A pre-Kinsey Victorian sex survey
The March/April edition of Stanford Magazine has a fascinating article on Dr. Clelia Mosher, a Victorian-Era scientist, researcher and Stanford professor who conducted the first known sex surveys of women, decades before Kinsey (who’s considered the pioneer of sex research). Even though the sample size is small and represents mostly white, middle-class, educated women, it still goes far in revealing that Victorian repression was an ideology that was pushed on women rather than a reflection of actual views or practices of the time. Below are some highlights from the piece, but the whole thing is worth a read if you’ve got the time.
On Mosher’s take on menstruation:
But it wasn’t until after 1896, when Mosher had moved on to Johns Hopkins to obtain her MD, that she analyzed her data. Again, she blamed nurture over nature: Painful menstruation, she concluded, was in most cases caused by inactivity, poor muscular development and the very idea of “inevitable illness.” Sending girls to bed to dwell upon their discomfort, Mosher wrote, “produce[s] a morbid attitude and favor[s] the development and exaggeration of whatever symptoms there may be.” Mosher was not subtle about her motivation for seeking to discredit functional periodicity. “Equal pay for women means equal work; unnecessary menstrual absences mean less than full work,” she wrote. Convinced that women should stay active throughout their periods, Mosher even invented abdominal exercises—dubbed “moshers”—to counteract menstrual pain.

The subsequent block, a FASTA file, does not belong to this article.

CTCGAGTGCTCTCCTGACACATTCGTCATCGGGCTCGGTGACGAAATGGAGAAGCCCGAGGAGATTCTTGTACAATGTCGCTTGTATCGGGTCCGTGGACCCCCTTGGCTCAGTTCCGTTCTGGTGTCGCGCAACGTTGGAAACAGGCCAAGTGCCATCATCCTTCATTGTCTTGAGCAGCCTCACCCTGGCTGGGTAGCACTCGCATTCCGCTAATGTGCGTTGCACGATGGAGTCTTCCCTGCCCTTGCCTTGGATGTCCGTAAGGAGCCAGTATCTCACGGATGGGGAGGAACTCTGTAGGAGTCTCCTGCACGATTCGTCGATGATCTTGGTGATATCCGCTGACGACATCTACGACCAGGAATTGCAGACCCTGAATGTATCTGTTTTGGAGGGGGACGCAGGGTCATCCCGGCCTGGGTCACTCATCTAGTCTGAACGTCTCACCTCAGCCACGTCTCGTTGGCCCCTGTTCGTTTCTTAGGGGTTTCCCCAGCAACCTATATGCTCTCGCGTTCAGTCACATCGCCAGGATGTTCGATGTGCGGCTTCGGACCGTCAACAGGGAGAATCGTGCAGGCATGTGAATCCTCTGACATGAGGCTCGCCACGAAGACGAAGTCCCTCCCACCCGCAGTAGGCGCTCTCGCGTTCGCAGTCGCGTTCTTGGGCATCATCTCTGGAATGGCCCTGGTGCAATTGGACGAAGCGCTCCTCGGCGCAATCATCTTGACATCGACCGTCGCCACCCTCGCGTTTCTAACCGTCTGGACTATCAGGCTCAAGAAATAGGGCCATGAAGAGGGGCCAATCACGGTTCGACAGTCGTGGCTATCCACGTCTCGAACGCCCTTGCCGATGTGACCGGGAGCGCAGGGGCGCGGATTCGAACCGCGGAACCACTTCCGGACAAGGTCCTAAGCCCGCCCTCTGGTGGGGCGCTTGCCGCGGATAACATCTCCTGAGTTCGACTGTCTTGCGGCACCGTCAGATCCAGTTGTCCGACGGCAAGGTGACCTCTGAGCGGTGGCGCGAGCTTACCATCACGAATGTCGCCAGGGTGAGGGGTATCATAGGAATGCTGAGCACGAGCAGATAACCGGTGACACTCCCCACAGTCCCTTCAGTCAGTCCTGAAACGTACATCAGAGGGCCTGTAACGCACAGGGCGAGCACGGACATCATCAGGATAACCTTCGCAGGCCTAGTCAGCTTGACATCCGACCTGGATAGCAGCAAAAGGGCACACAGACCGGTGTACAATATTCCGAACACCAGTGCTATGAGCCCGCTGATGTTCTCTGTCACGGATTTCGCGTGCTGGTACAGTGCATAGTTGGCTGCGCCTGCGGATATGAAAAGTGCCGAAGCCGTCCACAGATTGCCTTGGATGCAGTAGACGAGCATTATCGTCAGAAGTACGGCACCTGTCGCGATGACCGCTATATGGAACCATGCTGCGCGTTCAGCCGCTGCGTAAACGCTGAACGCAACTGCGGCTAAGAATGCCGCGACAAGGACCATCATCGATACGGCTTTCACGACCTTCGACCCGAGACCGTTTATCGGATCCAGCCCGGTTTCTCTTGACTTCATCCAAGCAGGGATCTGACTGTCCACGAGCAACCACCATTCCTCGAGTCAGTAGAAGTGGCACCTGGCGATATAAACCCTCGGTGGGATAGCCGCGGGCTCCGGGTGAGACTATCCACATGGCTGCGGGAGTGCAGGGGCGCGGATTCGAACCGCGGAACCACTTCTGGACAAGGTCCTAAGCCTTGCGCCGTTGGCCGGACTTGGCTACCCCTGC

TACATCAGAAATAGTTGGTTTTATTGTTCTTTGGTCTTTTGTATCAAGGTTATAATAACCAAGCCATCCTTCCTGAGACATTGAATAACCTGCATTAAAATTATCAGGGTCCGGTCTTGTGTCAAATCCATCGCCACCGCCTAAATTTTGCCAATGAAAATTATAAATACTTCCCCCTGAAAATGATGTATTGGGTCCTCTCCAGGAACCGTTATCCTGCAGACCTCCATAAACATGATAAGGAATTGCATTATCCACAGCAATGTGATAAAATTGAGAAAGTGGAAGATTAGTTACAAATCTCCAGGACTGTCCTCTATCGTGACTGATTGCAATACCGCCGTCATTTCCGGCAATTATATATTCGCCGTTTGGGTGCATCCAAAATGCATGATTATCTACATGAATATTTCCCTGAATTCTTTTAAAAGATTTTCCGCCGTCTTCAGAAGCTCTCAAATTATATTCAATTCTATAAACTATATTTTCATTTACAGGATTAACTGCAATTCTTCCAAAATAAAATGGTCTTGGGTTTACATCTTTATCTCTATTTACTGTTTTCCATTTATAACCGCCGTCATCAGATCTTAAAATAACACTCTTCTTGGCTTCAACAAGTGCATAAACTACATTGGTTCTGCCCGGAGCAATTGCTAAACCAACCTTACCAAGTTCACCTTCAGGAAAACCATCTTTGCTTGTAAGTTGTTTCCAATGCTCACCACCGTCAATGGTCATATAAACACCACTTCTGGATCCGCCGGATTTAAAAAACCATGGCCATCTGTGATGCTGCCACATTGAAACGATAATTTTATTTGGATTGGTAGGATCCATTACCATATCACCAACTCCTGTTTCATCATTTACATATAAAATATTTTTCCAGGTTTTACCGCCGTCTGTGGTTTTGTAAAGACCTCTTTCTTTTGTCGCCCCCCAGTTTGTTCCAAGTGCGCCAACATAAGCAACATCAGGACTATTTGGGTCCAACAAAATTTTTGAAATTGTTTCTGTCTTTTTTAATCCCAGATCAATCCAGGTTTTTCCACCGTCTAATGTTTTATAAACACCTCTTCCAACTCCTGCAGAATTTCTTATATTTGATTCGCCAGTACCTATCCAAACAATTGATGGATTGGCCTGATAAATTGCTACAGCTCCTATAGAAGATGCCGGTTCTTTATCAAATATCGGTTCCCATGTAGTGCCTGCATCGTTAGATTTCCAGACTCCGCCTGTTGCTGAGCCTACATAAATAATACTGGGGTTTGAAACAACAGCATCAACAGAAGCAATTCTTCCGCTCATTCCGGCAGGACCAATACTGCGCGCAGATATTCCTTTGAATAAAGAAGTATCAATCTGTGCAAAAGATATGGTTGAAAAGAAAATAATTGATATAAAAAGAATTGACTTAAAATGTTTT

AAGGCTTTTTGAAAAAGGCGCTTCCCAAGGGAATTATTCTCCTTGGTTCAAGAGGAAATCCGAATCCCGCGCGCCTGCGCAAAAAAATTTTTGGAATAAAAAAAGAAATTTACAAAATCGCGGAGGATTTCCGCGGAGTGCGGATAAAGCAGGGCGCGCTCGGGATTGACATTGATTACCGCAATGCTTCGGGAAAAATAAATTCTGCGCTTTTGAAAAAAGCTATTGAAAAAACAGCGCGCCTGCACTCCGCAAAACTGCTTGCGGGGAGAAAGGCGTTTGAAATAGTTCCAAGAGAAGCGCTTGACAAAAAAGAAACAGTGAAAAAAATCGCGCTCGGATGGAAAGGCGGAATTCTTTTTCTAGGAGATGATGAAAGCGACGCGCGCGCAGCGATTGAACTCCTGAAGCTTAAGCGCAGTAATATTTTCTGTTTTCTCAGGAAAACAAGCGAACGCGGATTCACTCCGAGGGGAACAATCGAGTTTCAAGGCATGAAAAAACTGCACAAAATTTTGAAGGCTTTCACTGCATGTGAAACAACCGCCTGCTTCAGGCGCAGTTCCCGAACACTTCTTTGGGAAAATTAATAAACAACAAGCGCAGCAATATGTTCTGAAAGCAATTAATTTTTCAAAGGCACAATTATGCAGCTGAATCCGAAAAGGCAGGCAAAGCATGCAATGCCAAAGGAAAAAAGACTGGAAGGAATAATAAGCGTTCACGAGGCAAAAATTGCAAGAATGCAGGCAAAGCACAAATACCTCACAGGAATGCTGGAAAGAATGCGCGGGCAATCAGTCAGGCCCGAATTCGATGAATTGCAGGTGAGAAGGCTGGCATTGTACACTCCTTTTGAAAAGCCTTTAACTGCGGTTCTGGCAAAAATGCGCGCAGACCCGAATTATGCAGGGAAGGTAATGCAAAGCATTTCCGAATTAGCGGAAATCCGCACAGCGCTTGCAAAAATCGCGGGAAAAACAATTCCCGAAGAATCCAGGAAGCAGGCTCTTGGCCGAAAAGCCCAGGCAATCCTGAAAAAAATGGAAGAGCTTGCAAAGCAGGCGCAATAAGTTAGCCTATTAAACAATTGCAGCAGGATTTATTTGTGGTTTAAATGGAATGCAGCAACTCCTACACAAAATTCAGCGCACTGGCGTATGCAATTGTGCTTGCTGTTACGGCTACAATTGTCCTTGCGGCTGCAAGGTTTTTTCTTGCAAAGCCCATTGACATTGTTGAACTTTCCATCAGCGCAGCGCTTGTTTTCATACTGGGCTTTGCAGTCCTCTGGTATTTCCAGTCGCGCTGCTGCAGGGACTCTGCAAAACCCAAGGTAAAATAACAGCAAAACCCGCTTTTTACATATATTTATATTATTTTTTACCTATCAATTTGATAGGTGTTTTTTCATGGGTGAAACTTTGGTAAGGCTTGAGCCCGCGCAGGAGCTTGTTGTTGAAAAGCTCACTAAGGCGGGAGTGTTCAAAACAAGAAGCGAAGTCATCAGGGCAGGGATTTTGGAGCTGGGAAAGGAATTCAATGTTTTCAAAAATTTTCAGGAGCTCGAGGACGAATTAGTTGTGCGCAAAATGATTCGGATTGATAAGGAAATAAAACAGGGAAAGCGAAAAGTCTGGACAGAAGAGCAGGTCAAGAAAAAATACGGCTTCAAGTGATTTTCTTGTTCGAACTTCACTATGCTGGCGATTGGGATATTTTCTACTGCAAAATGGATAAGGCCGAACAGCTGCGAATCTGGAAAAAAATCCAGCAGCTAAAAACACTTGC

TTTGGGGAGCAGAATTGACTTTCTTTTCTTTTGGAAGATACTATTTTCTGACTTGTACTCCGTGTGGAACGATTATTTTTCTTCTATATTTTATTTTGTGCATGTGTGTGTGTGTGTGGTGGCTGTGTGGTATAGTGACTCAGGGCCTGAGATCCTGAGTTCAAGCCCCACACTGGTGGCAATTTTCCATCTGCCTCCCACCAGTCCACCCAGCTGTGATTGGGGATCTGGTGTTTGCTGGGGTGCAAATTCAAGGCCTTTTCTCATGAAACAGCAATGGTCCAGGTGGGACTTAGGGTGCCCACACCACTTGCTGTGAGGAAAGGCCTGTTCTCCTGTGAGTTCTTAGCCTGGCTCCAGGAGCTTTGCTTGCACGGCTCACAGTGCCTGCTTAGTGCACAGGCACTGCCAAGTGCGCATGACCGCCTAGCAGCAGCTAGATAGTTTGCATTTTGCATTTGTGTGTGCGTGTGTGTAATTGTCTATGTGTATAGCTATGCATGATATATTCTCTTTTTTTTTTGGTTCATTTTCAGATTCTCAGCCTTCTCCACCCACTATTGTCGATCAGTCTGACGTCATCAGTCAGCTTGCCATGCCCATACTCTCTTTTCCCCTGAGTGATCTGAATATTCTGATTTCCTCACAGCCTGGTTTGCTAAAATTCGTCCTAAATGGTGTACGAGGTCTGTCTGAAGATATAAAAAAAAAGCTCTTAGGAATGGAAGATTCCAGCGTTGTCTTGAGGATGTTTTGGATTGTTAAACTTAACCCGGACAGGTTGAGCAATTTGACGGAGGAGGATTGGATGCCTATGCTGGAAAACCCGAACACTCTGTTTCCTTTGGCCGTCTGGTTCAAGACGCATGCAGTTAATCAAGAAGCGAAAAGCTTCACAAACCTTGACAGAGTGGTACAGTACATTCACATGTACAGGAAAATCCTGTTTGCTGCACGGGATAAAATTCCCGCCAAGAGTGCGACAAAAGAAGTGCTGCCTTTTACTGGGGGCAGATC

On Mosher’s thoughts about fashion:
She cut an odd figure on campus, [Mosher expert Elizabeth] Griego says, in her habitual “mannish suit.” In her writings, Mosher railed against fashion: Sewing dainty clothing wasted women’s study time; a young girl “making tatting to decorate her clothes or knitting or embroidering while her brother is playing ball” would grow feeble and sedentary.
On her survey’s results:
[T]he survey is more qualitative than quantitative, featuring open-ended questions probing feelings and experiences. “She’s actually asking these questions not about physiology or mechanics—she’s really asking about sexual subjectivity and the meaning of sex to women,” [says Stanford historian Estelle Freedman, co-author of Intimate Matters: A History of Sexuality in America]. Their responses were often mixed. Some enjoyed sex but worried that they shouldn’t. One slept apart from her husband “to avoid temptation of too frequent intercourse.” Some didn’t enjoy sex but faulted their partner. Mosher writes: [She] “Thinks men have not been properly trained.”